- Technology - Ultrasonic biofouling protection

By SuperyachtNews in collaboration with Cathelco Ltd

Ultrasonic biofouling protection

Dr Sasha Heriot, product development business manager at Cathelco, outlines the environmental significance of biofouling management in superyacht operations…

Biofouling is the rapid accumulation of aquatic organisms like microorganisms, plants, algae and marine animals on submerged vessel parts, such as the hull. This build-up creates friction and leads to increased drag and emissions, while also decreasing speed, causing corrosion and leading to structural damage.

From the moment a superyacht touches the water, the biofouling sequence begins, with algae forming within hours. If left untreated, this micro-fouling creates an environment for macro-fouling to form, attracting barnacles and muscles. In addition to the impact this has on the superyacht itself, biofouling can have adverse effects on marine habitats, particularly when non-native organisms detach from the vessel and endanger indigenous species, especially in sensitive regions like Australia and California. Fortunately, early intervention can mitigate all of these effects.

The International Maritime Organization (IMO) recognises biofouling management as pivotal in achieving decarbonisation objectives, citing it as a key optimisation element for its Carbon Intensity Calculator (CII). In line with these efforts, the Superyacht Carbon Intensity Index (SCII), developed by Blue ESG in collaboration with Lloyd’s Register, serves as a toolkit for superyachts to attain MARPOL VI – CII compliance. The SCII applies to yachts above 400gt, offering guidance for operators aiming to align with global emission reduction initiatives while demonstrating voluntary commitment and green credentials.

Cathelco® USP DragGone™

Traditionally, antifouling paints and manual cleaning have been employed to manage hull fouling, but these methods are labour-intensive, expensive and reactive, requiring regular maintenance and inspections. Manual cleaning, either in dry dock when the vessel is taken out of service, or while anchored using robots or divers – which has potential safety implications – result in significant downtime and operational disruptions.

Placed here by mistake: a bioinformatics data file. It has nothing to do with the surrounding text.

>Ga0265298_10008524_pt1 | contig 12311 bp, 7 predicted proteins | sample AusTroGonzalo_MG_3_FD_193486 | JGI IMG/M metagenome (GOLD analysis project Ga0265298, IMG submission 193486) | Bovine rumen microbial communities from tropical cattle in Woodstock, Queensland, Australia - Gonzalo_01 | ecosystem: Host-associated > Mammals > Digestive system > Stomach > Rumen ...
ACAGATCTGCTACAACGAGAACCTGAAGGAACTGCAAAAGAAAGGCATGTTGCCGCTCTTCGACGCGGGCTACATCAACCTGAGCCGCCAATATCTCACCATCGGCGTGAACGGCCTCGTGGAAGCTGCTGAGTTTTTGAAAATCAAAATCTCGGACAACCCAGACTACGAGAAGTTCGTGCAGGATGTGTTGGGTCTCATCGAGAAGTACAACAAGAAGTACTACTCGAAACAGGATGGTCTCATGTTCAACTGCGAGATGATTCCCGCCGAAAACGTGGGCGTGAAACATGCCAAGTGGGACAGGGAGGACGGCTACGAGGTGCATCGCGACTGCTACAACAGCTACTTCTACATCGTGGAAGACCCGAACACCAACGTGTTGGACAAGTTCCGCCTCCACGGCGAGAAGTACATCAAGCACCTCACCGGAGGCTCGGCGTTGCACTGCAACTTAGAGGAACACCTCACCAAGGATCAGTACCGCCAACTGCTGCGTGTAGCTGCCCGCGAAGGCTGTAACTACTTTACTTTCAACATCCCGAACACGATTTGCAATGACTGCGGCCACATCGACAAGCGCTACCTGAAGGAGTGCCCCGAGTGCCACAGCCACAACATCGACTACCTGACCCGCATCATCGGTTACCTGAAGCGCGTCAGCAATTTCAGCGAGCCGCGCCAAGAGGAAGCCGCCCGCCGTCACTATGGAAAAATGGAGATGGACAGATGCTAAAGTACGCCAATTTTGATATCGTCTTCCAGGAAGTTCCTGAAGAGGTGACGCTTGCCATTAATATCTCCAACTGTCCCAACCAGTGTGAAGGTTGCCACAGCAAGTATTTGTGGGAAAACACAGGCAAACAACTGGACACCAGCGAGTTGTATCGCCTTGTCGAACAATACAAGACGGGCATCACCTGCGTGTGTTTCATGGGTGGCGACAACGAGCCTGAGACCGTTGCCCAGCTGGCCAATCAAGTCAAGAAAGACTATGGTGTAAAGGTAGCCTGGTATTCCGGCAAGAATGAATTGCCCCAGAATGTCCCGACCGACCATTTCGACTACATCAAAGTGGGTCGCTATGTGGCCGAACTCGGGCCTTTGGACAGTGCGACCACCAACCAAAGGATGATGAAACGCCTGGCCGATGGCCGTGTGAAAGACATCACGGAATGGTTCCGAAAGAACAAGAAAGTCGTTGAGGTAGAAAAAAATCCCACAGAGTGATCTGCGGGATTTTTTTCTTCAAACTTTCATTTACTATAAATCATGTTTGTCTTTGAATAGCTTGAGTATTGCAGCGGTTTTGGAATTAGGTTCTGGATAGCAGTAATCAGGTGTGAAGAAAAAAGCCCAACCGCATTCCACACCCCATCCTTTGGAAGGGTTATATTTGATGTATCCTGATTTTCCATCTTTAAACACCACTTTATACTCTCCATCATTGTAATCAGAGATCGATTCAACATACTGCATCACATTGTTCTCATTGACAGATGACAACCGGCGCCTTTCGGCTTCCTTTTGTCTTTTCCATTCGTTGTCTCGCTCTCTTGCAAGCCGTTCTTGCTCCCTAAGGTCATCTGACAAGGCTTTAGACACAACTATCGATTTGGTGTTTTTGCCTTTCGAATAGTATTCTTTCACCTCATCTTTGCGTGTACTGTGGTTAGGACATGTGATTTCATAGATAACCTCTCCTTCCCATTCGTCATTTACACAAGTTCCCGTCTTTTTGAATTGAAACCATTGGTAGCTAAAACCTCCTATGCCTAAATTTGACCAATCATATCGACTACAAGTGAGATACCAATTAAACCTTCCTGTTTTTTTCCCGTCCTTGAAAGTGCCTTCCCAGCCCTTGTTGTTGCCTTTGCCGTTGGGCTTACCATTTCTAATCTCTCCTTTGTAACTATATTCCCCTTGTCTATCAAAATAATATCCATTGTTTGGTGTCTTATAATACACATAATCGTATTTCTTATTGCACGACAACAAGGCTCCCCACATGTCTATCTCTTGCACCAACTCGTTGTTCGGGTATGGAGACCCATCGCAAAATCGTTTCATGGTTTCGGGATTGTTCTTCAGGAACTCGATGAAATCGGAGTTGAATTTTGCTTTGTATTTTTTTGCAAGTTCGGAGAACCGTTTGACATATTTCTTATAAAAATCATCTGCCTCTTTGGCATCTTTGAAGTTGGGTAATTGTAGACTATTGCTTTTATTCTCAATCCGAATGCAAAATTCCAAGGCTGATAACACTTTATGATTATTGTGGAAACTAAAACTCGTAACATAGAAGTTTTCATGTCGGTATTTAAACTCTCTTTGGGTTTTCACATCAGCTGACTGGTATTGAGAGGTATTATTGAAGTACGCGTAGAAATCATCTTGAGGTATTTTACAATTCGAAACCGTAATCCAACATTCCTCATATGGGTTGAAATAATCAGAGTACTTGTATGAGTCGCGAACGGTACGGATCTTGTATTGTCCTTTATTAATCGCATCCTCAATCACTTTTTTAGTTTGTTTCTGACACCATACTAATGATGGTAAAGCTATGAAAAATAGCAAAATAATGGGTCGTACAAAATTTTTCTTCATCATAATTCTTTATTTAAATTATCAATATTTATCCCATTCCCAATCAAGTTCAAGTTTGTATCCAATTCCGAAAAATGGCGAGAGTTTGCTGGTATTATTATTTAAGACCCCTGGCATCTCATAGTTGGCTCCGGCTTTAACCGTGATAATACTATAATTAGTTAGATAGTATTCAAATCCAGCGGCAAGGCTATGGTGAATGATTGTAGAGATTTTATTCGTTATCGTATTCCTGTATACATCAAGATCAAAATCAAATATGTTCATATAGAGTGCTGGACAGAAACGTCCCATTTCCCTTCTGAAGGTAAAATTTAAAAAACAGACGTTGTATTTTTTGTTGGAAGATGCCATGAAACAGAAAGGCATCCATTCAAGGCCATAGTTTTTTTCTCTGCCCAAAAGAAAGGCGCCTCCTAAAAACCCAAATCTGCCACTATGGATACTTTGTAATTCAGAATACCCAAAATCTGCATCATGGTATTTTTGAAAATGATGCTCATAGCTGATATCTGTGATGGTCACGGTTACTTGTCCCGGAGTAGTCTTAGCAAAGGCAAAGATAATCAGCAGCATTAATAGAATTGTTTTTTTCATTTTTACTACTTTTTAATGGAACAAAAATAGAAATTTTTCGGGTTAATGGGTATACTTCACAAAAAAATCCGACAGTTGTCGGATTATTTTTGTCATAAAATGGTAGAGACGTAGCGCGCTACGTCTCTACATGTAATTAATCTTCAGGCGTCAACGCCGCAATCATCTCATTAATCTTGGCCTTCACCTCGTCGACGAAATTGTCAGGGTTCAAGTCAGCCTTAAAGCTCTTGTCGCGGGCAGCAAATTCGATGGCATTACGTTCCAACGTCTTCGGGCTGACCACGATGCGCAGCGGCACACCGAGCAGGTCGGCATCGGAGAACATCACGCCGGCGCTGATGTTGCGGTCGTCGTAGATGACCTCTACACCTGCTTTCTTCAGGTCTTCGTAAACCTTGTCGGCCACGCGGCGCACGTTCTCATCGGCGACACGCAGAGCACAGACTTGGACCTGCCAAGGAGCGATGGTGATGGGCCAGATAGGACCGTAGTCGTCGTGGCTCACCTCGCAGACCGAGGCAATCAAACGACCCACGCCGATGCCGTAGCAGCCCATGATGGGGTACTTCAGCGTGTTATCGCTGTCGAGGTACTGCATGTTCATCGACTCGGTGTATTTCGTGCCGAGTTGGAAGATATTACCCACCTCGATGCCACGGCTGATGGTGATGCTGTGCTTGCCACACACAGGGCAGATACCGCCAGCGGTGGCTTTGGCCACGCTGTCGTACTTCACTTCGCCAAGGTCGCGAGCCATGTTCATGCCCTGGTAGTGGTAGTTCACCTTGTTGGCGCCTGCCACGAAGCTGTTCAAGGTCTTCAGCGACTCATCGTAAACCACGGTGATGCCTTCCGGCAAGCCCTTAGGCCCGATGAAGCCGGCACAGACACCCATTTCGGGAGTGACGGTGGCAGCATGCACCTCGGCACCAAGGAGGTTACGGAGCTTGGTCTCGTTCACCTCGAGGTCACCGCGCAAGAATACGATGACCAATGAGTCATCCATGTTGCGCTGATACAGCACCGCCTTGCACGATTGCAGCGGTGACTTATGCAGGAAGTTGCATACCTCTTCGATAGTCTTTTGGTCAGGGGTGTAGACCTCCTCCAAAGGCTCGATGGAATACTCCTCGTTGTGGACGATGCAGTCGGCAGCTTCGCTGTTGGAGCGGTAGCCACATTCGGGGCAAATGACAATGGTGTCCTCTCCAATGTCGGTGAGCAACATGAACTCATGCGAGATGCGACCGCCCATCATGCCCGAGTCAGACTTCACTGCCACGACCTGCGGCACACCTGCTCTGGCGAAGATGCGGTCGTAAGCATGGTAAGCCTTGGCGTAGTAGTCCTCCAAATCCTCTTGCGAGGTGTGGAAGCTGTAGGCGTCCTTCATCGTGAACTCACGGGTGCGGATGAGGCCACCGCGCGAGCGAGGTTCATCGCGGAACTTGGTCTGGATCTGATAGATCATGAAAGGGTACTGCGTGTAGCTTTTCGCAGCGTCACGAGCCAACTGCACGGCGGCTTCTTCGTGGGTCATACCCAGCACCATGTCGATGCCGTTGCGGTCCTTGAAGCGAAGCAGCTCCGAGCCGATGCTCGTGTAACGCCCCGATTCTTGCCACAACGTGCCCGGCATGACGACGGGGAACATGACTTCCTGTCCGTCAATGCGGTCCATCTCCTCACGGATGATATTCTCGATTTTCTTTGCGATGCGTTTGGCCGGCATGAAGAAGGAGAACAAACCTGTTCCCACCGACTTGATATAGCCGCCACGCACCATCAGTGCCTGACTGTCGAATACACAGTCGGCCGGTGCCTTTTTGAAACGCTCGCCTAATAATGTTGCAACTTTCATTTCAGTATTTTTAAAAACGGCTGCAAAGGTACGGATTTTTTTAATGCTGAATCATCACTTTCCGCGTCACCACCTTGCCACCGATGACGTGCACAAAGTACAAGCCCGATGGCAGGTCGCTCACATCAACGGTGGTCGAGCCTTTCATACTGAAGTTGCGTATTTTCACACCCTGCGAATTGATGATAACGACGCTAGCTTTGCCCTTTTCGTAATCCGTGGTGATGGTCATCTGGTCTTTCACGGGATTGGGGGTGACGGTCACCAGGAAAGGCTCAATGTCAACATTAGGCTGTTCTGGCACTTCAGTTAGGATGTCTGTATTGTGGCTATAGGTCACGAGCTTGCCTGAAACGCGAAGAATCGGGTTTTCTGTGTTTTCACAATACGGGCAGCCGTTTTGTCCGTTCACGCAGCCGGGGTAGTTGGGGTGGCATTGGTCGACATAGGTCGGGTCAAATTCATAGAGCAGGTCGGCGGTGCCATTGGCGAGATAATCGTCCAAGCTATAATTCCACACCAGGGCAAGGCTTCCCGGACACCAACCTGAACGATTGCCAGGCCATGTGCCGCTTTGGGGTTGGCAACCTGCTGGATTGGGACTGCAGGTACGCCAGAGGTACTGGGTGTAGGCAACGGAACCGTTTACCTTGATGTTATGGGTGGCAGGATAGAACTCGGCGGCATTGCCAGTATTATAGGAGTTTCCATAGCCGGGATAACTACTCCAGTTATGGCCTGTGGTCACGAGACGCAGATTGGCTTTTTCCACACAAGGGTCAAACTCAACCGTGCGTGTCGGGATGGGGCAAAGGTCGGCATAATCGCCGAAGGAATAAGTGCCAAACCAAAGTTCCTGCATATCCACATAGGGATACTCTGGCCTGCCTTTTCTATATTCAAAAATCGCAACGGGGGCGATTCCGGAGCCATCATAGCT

Conventional solutions such as marine growth prevention systems (MGPSs) eliminate the settlement of biofouling organisms on the ship’s interior piping systems. However, MGPSs mainly protect against macro fouling, whereas ultrasonic antifouling systems have proven effective in protecting at an earlier stage, against micro-fouling.

This is where ultrasonic antifouling systems offer a proactive solution, complementary to anti-fouling paint. Ultrasonic protection technology, such as Cathelco’s patented USP DragGone solution emits ultrasonic waves that disrupt biological attachment to hull surfaces. By preventing biofouling from the outset and ensuring vessel cleanliness from day one, owners can improve performance and reduce environmental impact.

Pilot installation has been made on Rossinavi’s N2H 

Its effectiveness lies in its technological differentiators: guided wave and heterodyning. Guided wave technology enables longer wave travel distances, reducing the need for transducers by up to 60 per cent. Strategic placement of transducers ensures full hull coverage without the need for ‘hot work’. And heterodyning facilitates the generation of multiple frequencies, providing comprehensive protection against the full range of fouling species.

Research projects and case studies, including successful pilot installations on vessels like the 50-metre yacht N2H operating in the Mediterranean, show that ultrasonic protection technology can enhance vessel performance and reduce emissions by up to 13 per cent.

Effective biofouling management is crucial for reducing friction, minimising fuel consumption and mitigating greenhouse gas emissions. With innovative technologies like ultrasonic protection, superyachts are better protected and environmental impact is reduced.

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Cathelco Ltd

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